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BIF&ST 2018

Walid Mattar • Director

"Two different tranches de vie, without falling victim to clichés or bleakness"

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- The Tunisian director Walid Mattar talks to us about his debut feature film, Nothern Wind, selected in international competition at Bari Bif&st

Walid Mattar • Director
(© Bif&st)

A member of the Tunisian Federation of Amateur Filmmakers since the age of 13 and the director of several short films, including Poussières d'étoiles, co-directed with Leyla Bouzid, the 38-year-old director Walid Mattar has chosen to focus his debut feature film, Northern Wind [+see also:
film review
trailer
interview: Walid Mattar
film profile
]
– written in collaboration with Bouzid (director of As I Open My Eyes [+see also:
film review
trailer
interview: Leyla Bouzid
film profile
]
) and Claude Le Pape (nominated for a César for Best Screenplay for The Fighters [+see also:
film review
trailer
interview: Thomas Cailley
film profile
]
and Bloody Milk [+see also:
film review
trailer
interview: Hubert Charuel
film profile
]
) – on a story of relocation that takes place between France and Tunisia, starring Philippe Rebbot and the Tunisian rapper Mohamed Amine Hamzaoui. The film was screened in international competition at Bari Bif&st.

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Cineuropa: Are there any autobiographical elements to your film?
Walid Mattar: The film stems from the desire to tell the story of two lives and two geographically distant social classes that I know very well, one south of Tunis and the other in northern France. There are some aspects of my life in the film. I grew up in a popular district of Tunis, then at the age of 23, I moved to Paris and later, for family reasons, I got to know the French countryside. I discovered that people are the same everywhere, when they’re of the same social class. In this case, they are poor, living in a seaside town, with very strong family ties. Relocation is the basic idea here – when you relocate a factory, there are some people who lose their jobs, and others who are exploited – but I wanted to concentrate more on the human side to things. 

You wrote the screenplay for your first film together with two well-respected colleagues, Leyla Bouzid and Claude Le Pape. How did they contribute to the screenplay?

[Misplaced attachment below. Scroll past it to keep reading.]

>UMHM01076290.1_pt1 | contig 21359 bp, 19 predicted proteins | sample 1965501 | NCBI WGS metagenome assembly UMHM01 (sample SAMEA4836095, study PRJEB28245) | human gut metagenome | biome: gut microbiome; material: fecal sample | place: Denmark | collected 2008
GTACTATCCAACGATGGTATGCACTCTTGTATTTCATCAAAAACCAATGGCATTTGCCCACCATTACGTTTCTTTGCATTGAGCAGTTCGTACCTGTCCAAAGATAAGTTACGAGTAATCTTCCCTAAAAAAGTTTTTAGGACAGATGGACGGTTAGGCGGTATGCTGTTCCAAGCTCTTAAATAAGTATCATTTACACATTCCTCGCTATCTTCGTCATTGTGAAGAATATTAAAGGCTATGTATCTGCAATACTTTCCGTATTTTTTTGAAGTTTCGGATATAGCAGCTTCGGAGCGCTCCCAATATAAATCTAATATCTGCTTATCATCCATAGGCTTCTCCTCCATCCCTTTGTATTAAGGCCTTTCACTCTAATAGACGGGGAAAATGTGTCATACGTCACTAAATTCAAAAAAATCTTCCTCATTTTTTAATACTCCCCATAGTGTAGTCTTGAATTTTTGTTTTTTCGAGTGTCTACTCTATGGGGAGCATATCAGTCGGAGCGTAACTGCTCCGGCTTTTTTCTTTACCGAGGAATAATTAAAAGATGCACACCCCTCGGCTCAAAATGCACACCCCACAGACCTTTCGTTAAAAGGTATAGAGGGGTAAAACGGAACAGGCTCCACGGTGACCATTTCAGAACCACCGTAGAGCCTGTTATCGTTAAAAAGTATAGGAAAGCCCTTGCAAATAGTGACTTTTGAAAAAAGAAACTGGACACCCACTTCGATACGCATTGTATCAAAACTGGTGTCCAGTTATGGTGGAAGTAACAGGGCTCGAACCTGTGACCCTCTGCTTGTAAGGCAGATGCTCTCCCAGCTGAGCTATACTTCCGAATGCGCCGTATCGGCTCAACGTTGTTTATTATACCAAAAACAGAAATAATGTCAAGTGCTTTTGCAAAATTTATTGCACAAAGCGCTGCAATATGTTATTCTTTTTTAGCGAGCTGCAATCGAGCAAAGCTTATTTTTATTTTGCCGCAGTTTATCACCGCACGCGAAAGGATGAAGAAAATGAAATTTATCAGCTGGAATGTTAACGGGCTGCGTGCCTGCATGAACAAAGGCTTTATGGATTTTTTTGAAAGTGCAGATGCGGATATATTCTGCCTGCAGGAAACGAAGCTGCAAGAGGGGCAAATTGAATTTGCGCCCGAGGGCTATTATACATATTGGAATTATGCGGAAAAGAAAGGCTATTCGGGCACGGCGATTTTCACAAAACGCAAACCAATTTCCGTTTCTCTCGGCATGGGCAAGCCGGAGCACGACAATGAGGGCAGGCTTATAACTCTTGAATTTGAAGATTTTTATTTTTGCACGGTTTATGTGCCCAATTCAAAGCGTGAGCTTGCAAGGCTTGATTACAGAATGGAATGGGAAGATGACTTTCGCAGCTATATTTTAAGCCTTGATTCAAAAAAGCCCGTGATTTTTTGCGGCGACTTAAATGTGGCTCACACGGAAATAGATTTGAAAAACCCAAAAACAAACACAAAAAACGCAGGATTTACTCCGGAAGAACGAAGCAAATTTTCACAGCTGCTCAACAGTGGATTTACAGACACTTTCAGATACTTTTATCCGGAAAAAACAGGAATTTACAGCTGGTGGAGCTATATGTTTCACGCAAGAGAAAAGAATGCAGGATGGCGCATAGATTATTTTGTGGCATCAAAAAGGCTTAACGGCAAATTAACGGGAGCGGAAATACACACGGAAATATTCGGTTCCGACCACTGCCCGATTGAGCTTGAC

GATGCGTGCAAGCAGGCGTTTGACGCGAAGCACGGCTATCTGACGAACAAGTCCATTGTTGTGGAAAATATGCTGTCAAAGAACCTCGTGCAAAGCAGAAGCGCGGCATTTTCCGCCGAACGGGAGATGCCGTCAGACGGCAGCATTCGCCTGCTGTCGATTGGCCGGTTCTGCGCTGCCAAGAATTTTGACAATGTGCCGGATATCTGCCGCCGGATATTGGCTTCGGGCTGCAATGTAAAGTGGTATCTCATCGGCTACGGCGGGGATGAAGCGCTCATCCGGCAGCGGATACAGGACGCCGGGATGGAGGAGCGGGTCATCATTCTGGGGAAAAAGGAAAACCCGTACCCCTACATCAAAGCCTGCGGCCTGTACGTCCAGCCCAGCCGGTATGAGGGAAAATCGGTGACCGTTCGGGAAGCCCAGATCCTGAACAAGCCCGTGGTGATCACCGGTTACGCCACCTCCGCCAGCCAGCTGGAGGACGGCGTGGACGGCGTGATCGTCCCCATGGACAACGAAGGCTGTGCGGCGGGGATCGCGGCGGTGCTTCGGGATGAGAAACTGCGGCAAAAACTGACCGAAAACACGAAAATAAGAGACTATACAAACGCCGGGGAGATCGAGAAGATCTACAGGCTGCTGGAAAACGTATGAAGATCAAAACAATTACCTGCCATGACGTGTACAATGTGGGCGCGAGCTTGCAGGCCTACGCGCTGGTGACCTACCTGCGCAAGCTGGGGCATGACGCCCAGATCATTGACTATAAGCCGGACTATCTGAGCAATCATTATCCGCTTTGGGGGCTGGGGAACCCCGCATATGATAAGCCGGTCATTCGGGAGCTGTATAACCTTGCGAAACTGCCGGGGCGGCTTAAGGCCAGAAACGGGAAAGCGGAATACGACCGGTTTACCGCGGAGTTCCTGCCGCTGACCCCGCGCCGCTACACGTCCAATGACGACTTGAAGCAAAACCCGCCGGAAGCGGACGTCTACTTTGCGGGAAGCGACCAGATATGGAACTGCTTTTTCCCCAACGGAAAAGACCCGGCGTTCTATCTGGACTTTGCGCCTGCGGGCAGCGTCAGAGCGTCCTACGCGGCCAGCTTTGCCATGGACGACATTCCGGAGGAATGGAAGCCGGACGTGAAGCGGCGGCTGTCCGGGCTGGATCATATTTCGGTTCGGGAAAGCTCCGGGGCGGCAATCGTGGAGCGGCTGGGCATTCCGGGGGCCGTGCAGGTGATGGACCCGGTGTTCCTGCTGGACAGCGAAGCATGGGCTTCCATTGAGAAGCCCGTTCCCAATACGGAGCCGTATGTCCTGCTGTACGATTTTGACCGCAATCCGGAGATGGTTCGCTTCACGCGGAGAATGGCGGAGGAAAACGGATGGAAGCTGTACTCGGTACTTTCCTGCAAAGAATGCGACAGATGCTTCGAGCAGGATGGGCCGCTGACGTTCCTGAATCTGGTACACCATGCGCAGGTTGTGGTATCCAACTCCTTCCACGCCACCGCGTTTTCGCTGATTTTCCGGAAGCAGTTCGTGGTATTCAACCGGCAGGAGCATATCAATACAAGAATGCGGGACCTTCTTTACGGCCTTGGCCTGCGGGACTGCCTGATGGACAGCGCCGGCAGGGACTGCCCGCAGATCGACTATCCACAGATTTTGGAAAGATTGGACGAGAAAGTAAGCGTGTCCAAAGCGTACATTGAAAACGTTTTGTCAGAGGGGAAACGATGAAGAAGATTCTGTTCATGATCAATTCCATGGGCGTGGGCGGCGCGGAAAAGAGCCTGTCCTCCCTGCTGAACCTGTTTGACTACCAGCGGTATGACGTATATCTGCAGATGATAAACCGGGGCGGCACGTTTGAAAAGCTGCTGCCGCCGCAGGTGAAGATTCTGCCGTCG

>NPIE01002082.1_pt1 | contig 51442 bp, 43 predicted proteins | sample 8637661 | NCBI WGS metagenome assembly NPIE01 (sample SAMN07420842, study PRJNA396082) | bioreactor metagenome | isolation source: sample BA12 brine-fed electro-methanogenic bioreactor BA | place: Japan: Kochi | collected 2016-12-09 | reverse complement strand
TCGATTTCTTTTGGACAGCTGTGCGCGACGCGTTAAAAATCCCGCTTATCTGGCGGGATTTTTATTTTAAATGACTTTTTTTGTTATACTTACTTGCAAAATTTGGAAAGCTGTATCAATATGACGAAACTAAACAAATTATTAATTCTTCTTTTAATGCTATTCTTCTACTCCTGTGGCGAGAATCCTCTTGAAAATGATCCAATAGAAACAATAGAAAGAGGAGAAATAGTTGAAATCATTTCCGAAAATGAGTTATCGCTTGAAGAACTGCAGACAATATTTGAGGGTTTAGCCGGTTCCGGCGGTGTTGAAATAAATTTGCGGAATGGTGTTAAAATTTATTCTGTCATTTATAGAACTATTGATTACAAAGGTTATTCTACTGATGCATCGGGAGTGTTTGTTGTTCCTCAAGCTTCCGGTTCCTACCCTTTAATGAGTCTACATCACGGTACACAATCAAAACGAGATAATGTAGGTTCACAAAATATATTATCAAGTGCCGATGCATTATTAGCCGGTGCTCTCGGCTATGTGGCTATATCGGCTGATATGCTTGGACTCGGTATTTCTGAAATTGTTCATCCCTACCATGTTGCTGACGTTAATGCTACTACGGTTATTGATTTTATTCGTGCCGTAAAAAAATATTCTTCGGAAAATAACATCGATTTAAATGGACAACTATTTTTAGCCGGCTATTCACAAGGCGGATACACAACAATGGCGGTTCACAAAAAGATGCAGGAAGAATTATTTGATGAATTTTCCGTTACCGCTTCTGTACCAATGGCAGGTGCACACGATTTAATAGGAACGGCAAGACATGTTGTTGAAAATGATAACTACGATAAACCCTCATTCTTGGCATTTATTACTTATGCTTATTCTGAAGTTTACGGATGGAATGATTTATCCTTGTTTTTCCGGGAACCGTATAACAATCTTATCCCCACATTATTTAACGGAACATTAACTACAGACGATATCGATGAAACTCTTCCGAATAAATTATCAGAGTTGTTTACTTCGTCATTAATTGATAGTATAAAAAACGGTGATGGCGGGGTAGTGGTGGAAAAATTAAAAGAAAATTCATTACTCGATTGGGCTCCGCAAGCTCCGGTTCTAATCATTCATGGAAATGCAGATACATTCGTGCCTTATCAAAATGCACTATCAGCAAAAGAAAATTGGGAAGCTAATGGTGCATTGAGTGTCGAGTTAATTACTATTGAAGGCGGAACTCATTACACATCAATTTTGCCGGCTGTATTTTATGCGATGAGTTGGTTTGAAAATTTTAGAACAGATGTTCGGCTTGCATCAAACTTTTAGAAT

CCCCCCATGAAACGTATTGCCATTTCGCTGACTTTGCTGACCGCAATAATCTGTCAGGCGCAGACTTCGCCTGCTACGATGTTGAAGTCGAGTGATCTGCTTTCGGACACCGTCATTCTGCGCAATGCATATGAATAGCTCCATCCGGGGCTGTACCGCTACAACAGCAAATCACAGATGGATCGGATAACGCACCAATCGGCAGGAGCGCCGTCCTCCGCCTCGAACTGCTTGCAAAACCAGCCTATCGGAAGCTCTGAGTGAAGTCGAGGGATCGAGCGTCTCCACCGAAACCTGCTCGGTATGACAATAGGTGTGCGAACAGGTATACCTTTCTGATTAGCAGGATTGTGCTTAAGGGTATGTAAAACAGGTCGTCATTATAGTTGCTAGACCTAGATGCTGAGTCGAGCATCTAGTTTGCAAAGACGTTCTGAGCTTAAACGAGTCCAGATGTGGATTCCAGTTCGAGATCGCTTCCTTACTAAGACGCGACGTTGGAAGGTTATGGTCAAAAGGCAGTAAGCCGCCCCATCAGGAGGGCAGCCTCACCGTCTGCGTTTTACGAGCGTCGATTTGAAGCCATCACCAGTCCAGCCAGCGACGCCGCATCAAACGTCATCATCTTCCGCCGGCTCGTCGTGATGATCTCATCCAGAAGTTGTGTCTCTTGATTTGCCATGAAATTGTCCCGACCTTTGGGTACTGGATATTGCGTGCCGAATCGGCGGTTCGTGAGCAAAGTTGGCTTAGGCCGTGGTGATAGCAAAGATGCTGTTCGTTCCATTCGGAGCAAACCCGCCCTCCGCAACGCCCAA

When I first thought of the idea I spoke to Leyla, who I have been friends with for years, and we started writing together. She is very dramatic and has many ideas, especially when writing characters. Since the basic idea was to focus on the human side of things, we began to develop intimate stories: the story of a father and son in France, a love story and the story of a child who wants to protect his mother in Tunisia. The screenplay took two years. Claude joined the project halfway through the writing stage as we needed another pair of eyes. The film has a tough subject matter, but I wanted to bring some lightness to the film, and Claude knows how to make things more light-hearted. We were very well organised in the division of work. For me it’s essential for a debut film to have a good screenplay, also technically, with particular attention paid to set design, characters and costumes. This film is all about the details, I wanted to tell the story of two tranches de vie, but I didn’t want to fall victim to clichés or bleakness. 

Could the film also be seen as a bitter denunciation of a system that, in different ways, stifles ordinary people?
Yes, but it’s not a direct denunciation, that's not the role of cinema, in my opinion. It's a social film, with a cause, but one that remains focused on the human side of things, which always comes second to profit. Relocation creates unemployment on the one hand, while creating jobs that don't allow young people to progress on the other. I love the subtlety of films with a cause, that push the viewer to reflect, without putting yourself in the place of the viewer. I wanted to remind people that family relationships are important, a father and son can understand each other, but if things don't work out, it's the fault of the laws that only serve to protect the rights of big fishermen. I also wanted to remind people how difficult it is to experience love in Tunisia.

In fact, the development of the story between Foued and Karima is not what you might expect.
After the closure of Hervé factory, we move to Tunisia and the European viewer thinks that there’s hope as jobs have been created there. At the beginning, I lead the audience to believe that everything is fine for Foued, and in the first part of the film he and Karima are together, even if only in secret. The reality is that young people are under a lot of pressure to get married and settle down soon, but it takes money. So love ultimately comes face-to-face with this issue. As Charles Bukowski once said, "love is a fog that burns with the first daylight of reality."

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(Translated from Italian)

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